India-Canada Slugfest: Justin Trudeau reiterates allegations against India over Khalistani leader’s killing

The simmering diplomatic spat between India and Canada escalated further as Canadian PM Justin Trudeau has once again repeated his charges on India's role in the killing of Khalistani separatist leader Hardeep Singh Nijjar, claiming that there are 'credible reasons' to believe the same.

Canadian PM Justin Trudeau once again says there are credible reasons to believe in India's role in the killing of Khalistani leader Hardeep Singh Nijjar.

Addressing a press conference at Canada's Permanent Mission to the United Nations in New York, Trudeau was quoted as saying by media: "As I said on Monday, there are credible reasons to believe that agents of the Government of India were involved in the killing of a Canadian on Canadian soil."

He said: "There is something of utmost foundational importance in a country's rule of law in a world where international rules-based order matters."

He asked the Indian government to 'work' with Canada to ensure full transparency and accountability in the matter.

Meanwhile, the Indian government has said it had asked Canada to downsize its diplomatic presence in India as it cited the "interference of Canadian diplomats in Indian affairs", amid the steadily worsening diplomatic relations.
This came hours after India suspended visa services in Canada, potentially impacting thousands of people seeking to travel to India.

"The Canadian diplomatic presence in India is larger than what India has and accordingly needs to be downsized," India's foreign ministry spokesperson Arindam Bagchi told reporters.

"We have informed the Canadian government that there should be parity in diplomatic presence. Their numbers are much higher than ours in Canada… I assume there will be a reduction," he said.

The spokesperson said, "Canadian diplomatic interference in our internal affairs is a factor."

In a weekly media briefing, India's Ministry of External Affairs (MEA) dismissed Ottawa's allegations about Indian agents' involvement in the murder of the Khalistani terrorist as "politically driven".

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MEA Spokesperson Arindam Bagchi said there was a "degree of prejudice" in Canada's allegations. "They have made allegations and taken action on them. To us, it seems that these allegations by the government of Canada are primarily politically driven."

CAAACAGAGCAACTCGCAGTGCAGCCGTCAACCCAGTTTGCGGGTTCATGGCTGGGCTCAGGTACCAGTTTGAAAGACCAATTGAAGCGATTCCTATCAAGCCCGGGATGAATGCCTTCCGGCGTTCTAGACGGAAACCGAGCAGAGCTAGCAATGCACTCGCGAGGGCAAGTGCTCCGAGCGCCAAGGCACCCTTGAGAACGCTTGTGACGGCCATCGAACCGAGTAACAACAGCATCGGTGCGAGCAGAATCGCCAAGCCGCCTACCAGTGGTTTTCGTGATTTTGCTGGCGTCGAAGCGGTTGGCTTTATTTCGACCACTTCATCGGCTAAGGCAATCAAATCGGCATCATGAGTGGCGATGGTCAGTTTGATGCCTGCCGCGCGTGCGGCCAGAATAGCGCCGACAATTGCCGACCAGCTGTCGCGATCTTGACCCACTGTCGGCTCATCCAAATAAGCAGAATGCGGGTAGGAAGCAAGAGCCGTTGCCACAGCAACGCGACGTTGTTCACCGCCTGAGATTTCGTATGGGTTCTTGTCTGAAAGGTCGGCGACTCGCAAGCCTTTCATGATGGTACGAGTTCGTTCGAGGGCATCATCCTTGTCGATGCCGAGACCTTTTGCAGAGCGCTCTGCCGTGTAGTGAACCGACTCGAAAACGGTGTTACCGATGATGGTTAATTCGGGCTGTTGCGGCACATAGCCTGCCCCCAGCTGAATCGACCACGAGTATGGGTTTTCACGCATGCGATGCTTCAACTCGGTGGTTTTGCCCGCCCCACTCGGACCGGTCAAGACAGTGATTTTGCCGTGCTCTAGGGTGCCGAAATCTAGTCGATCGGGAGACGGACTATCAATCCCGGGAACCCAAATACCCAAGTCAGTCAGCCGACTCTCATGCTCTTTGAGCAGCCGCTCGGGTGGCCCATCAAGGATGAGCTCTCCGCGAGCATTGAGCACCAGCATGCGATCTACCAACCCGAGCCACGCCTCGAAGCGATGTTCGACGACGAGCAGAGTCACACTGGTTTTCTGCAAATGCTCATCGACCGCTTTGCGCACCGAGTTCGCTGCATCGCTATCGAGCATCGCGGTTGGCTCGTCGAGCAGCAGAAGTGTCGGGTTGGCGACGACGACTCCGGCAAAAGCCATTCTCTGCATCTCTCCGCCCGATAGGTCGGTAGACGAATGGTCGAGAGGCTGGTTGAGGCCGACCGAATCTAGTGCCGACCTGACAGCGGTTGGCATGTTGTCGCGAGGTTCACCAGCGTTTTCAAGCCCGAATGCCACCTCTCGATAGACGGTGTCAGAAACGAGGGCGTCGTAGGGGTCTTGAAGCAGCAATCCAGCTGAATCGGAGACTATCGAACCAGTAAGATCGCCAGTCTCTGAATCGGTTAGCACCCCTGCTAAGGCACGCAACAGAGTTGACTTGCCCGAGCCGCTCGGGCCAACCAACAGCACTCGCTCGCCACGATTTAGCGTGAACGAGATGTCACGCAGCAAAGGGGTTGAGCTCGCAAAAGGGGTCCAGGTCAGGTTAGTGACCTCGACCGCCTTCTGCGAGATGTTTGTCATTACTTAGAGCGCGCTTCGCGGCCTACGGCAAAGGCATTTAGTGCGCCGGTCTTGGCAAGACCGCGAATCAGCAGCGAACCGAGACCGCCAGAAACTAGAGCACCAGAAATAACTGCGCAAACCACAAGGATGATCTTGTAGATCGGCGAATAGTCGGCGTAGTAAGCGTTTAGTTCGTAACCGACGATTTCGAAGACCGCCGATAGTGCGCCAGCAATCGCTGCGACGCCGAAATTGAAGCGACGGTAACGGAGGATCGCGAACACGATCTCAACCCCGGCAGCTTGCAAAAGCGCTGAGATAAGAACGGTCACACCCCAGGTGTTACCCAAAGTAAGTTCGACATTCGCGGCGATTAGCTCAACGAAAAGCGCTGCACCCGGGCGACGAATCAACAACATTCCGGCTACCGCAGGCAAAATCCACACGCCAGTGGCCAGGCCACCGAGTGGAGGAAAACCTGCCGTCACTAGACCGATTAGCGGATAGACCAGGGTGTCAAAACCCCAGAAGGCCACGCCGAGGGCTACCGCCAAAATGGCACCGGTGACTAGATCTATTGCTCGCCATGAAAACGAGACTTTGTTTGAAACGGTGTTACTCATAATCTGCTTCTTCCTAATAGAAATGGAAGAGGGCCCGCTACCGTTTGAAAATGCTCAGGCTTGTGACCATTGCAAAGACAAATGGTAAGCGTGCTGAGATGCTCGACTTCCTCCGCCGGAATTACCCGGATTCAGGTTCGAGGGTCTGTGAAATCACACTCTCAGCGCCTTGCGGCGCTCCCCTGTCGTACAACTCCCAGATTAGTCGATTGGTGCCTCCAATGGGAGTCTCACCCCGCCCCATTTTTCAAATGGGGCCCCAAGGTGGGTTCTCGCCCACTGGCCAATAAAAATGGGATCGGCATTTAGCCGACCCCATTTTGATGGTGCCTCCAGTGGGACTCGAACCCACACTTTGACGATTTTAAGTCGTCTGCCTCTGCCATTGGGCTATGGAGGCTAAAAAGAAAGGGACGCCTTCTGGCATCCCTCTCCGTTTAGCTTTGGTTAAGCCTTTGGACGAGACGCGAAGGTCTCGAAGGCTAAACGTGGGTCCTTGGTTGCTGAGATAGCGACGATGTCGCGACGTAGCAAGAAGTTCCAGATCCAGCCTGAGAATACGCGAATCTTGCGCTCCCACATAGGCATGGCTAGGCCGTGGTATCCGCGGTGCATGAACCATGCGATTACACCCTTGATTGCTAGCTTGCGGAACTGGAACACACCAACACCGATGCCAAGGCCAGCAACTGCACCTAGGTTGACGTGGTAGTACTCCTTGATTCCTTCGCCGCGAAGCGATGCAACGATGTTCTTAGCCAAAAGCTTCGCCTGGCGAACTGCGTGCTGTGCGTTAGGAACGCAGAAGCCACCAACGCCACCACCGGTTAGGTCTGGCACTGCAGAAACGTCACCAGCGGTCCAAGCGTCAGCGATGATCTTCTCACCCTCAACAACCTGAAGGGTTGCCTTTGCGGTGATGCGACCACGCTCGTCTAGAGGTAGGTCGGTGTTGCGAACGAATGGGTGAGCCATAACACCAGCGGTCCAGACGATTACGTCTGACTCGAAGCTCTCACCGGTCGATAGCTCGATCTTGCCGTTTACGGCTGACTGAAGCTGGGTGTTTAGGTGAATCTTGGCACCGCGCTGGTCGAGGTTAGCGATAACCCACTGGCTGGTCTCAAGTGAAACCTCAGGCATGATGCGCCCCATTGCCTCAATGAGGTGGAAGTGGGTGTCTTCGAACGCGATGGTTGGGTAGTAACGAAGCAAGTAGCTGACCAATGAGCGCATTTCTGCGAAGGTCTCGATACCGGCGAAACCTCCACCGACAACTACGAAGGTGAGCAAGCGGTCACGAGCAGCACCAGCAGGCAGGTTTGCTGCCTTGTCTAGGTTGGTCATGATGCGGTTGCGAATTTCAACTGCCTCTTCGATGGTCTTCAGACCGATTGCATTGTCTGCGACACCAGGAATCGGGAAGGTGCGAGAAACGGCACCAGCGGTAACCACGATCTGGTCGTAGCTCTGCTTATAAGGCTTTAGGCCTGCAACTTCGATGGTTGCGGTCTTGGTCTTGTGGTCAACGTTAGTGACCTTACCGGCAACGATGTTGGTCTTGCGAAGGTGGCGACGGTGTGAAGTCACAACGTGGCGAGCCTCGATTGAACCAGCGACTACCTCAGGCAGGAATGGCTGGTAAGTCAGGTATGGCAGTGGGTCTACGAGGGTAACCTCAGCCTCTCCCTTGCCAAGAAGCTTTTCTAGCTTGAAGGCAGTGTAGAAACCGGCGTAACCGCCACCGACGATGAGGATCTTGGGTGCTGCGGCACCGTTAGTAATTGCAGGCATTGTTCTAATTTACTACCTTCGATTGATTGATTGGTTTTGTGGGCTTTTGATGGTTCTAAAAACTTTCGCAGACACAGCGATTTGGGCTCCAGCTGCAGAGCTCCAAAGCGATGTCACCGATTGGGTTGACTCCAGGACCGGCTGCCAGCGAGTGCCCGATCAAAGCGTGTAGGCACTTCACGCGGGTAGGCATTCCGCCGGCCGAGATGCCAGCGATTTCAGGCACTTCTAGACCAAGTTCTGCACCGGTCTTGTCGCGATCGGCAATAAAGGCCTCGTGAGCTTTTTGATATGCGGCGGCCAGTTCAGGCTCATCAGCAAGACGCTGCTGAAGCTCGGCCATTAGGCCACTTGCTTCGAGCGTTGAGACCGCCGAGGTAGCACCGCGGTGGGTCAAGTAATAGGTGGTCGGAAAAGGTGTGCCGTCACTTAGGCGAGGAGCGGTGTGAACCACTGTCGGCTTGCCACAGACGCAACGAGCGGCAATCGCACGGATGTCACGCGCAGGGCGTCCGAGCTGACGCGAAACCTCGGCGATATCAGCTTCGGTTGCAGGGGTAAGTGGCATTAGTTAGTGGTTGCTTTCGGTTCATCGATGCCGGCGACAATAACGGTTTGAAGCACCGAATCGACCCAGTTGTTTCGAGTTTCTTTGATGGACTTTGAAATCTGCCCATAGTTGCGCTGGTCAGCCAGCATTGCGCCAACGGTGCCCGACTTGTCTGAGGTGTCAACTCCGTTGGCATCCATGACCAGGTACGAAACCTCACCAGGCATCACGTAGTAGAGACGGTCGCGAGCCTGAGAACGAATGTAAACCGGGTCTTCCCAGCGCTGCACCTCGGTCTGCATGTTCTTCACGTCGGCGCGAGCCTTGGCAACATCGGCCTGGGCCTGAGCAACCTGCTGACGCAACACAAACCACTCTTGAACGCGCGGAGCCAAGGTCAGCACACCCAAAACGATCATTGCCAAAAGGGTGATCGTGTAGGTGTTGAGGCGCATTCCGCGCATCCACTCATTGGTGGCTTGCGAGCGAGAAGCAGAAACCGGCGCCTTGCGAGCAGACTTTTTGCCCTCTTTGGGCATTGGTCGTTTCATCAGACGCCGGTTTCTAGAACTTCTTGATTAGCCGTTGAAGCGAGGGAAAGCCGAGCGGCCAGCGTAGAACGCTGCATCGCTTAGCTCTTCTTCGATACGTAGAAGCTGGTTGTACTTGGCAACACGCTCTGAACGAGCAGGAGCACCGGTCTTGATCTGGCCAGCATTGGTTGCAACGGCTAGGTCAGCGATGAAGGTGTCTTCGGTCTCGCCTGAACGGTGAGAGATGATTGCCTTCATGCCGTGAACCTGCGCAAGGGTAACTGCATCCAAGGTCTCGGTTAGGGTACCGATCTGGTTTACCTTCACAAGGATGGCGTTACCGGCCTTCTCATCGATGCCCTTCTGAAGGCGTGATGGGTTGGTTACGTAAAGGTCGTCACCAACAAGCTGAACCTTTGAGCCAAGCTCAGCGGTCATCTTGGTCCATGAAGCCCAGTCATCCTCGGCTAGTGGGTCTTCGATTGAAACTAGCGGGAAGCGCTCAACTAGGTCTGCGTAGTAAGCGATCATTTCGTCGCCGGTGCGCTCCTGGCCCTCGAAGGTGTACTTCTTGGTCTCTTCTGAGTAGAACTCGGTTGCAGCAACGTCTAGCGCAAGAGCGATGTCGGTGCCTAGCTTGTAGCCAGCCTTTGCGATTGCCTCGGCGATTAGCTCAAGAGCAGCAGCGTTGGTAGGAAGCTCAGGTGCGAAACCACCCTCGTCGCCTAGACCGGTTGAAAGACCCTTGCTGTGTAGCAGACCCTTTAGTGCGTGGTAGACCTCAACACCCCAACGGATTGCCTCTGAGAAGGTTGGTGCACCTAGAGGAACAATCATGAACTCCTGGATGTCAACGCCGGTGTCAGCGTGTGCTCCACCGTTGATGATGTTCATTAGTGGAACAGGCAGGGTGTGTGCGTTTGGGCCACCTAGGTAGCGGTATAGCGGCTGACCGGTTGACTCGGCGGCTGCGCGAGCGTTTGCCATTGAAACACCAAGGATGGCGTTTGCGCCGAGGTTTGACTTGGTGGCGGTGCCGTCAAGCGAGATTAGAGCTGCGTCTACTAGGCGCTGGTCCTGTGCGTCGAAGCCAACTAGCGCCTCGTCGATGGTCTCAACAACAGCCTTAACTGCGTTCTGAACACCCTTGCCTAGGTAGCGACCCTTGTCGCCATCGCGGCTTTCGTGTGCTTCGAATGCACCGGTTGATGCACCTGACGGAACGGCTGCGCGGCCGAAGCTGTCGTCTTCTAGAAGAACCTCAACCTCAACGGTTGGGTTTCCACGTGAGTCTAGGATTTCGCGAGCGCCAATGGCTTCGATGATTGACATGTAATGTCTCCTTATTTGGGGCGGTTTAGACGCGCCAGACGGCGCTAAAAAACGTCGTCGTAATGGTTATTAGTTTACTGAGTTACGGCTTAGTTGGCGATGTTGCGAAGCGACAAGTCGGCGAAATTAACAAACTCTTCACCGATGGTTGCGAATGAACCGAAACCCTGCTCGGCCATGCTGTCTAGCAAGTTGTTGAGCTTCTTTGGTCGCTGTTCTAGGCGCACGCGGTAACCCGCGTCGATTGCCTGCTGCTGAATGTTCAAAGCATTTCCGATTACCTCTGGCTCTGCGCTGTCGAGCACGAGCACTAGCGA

The MEA statement came after Canadian Prime Minister Justin Trudeau earlier this week told parliament that his country's security agencies have been actively pursuing "allegations" of a potential link between Indian government agents and the murder of Khalistan Tiger Force chief Hardeep Singh Nijjar in British Columbia in June.

While New Delhi outrightly rejected Trudeau's allegation, calling it "absurd" and "motivated", the relations between the two countries have worsened with Canada and India expelling a senior diplomat each.

India has also issued a travel advisory for Indian nationals, particularly students, in Canada and also those contemplating travel to the North American country, asking them to exercise utmost caution.

Bagchi confirmed that Canada has not shared any specific information regarding the allegations.

"From our side, very specific evidence of criminal activities based on Canadian soil has been shared with the Canadian authorities on a regular basis but has not been acted upon," the MEA spokesperson said.

The allegations were raised by Trudeau with PM Modi when the Canadian PM was in India to attend the G20 summit. PM Modi rejected the allegations, the MEA reiterated.

Who was Hardeep Singh Nijjar?

Hardeep Singh Nijjar, a Canada-based pro-Khalistan leader, was shot dead in Surrey city, British Columbia province in June.

He had been a leading figure in the Khalistan separatist movement and was closely associated with Sikhs for Justice (SFJ).

Nijjar was also serving as the president of Guru Nanak Sikh Gurdwara in Surrey.

Nijjar, a member of the Khalistan Tiger Force (KTF), was a ‘wanted terrorist’ for his involvement in various acts of violence and subversive activities.